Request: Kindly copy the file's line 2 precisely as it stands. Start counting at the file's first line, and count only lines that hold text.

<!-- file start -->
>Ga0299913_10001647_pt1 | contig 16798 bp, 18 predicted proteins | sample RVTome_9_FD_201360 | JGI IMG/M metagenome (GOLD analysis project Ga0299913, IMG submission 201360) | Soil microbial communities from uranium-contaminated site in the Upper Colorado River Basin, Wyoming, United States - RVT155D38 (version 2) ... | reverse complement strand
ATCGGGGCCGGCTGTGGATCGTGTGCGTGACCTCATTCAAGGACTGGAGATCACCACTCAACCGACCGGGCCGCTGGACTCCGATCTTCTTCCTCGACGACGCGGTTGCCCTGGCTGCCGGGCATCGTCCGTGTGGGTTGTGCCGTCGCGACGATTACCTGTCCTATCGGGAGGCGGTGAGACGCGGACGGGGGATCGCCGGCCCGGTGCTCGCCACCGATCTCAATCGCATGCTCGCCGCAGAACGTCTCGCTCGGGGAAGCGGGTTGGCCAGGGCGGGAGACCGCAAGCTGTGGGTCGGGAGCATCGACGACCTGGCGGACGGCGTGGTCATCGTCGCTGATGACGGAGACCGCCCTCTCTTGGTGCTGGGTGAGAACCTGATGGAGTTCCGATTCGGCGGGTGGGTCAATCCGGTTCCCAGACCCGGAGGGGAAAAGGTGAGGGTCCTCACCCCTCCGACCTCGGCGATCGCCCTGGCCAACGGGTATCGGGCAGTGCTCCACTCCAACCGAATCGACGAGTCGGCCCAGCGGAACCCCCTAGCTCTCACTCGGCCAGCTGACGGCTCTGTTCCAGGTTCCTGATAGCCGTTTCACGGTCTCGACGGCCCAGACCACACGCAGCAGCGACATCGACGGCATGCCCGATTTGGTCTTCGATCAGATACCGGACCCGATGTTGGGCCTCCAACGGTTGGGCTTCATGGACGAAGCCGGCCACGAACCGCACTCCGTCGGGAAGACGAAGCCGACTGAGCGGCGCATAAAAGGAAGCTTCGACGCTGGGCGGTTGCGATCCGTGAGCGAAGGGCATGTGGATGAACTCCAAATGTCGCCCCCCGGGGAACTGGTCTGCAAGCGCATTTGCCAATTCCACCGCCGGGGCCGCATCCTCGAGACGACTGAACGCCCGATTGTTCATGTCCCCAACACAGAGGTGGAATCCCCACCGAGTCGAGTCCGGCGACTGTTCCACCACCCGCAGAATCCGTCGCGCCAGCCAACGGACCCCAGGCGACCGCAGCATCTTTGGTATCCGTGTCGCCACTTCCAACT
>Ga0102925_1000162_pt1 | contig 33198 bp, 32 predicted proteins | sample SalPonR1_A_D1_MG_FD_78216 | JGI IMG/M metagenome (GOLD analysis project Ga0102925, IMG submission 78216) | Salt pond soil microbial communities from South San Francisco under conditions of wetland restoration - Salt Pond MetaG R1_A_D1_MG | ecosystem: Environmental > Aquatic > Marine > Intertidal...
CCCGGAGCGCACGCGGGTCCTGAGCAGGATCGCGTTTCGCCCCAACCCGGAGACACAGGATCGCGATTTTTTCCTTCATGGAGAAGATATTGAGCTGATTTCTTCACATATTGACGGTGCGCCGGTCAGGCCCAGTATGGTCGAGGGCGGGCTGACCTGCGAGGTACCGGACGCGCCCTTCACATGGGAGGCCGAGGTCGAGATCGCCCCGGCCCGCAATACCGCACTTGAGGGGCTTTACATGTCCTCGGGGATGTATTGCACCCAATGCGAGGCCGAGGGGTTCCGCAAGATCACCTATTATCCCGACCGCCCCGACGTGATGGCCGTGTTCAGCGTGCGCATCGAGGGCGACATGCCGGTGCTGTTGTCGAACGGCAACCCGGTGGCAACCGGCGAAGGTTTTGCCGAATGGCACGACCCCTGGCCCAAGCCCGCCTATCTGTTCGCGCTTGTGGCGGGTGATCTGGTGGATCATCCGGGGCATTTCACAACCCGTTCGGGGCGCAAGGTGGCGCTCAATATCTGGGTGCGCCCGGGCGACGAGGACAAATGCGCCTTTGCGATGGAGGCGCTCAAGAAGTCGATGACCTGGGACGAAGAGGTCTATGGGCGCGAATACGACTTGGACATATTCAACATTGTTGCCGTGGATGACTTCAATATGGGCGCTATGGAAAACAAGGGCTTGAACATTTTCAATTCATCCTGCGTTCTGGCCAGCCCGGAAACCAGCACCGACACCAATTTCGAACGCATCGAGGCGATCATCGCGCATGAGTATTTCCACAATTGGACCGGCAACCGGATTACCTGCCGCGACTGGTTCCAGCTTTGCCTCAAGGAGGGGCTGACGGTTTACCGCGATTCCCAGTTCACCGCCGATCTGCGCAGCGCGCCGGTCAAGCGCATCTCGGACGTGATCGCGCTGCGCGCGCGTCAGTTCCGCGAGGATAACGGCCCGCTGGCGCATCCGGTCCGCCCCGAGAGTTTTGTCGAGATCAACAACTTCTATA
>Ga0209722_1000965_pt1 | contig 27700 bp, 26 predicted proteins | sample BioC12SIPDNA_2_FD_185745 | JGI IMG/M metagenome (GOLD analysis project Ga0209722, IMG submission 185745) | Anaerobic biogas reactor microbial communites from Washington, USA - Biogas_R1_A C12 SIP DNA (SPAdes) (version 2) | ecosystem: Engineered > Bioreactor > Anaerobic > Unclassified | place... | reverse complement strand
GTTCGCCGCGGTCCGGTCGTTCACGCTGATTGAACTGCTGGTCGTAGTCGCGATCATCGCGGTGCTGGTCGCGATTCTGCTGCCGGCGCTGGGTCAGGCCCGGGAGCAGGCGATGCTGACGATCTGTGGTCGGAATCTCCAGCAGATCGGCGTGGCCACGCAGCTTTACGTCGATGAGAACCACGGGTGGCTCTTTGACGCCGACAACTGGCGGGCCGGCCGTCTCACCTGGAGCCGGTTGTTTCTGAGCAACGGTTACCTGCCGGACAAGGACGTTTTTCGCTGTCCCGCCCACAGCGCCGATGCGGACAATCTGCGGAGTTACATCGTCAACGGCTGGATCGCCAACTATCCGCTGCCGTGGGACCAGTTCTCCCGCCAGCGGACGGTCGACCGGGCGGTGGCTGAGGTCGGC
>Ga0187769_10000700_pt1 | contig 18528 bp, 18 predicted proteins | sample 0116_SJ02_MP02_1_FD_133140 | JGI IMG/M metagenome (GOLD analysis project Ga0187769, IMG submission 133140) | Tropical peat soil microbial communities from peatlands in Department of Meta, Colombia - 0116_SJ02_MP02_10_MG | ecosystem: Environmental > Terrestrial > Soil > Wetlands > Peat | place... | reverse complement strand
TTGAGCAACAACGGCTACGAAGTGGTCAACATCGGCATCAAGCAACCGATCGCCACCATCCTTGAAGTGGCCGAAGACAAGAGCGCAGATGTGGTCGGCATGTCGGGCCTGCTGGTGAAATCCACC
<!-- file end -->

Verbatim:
ATCGGGGCCGGCTGTGGATCGTGTGCGTGACCTCATTCAAGGACTGGAGATCACCACTCAACCGACCGGGCCGCTGGACTCCGATCTTCTTCCTCGACGACGCGGTTGCCCTGGCTGCCGGGCATCGTCCGTGTGGGTTGTGCCGTCGCGACGATTACCTGTCCTATCGGGAGGCGGTGAGACGCGGACGGGGGATCGCCGGCCCGGTGCTCGCCACCGATCTCAATCGCATGCTCGCCGCAGAACGTCTCGCTCGGGGAAGCGGGTTGGCCAGGGCGGGAGACCGCAAGCTGTGGGTCGGGAGCATCGACGACCTGGCGGACGGCGTGGTCATCGTCGCTGATGACGGAGACCGCCCTCTCTTGGTGCTGGGTGAGAACCTGATGGAGTTCCGATTCGGCGGGTGGGTCAATCCGGTTCCCAGACCCGGAGGGGAAAAGGTGAGGGTCCTCACCCCTCCGACCTCGGCGATCGCCCTGGCCAACGGGTATCGGGCAGTGCTCCACTCCAACCGAATCGACGAGTCGGCCCAGCGGAACCCCCTAGCTCTCACTCGGCCAGCTGACGGCTCTGTTCCAGGTTCCTGATAGCCGTTTCACGGTCTCGACGGCCCAGACCACACGCAGCAGCGACATCGACGGCATGCCCGATTTGGTCTTCGATCAGATACCGGACCCGATGTTGGGCCTCCAACGGTTGGGCTTCATGGACGAAGCCGGCCACGAACCGCACTCCGTCGGGAAGACGAAGCCGACTGAGCGGCGCATAAAAGGAAGCTTCGACGCTGGGCGGTTGCGATCCGTGAGCGAAGGGCATGTGGATGAACTCCAAATGTCGCCCCCCGGGGAACTGGTCTGCAAGCGCATTTGCCAATTCCACCGCCGGGGCCGCATCCTCGAGACGACTGAACGCCCGATTGTTCATGTCCCCAACACAGAGGTGGAATCCCCACCGAGTCGAGTCCGGCGACTGTTCCACCACCCGCAGAATCCGTCGCGCCAGCCAACGGACCCCAGGCGACCGCAGCATCTTTGGTATCCGTGTCGCCACTTCCAACT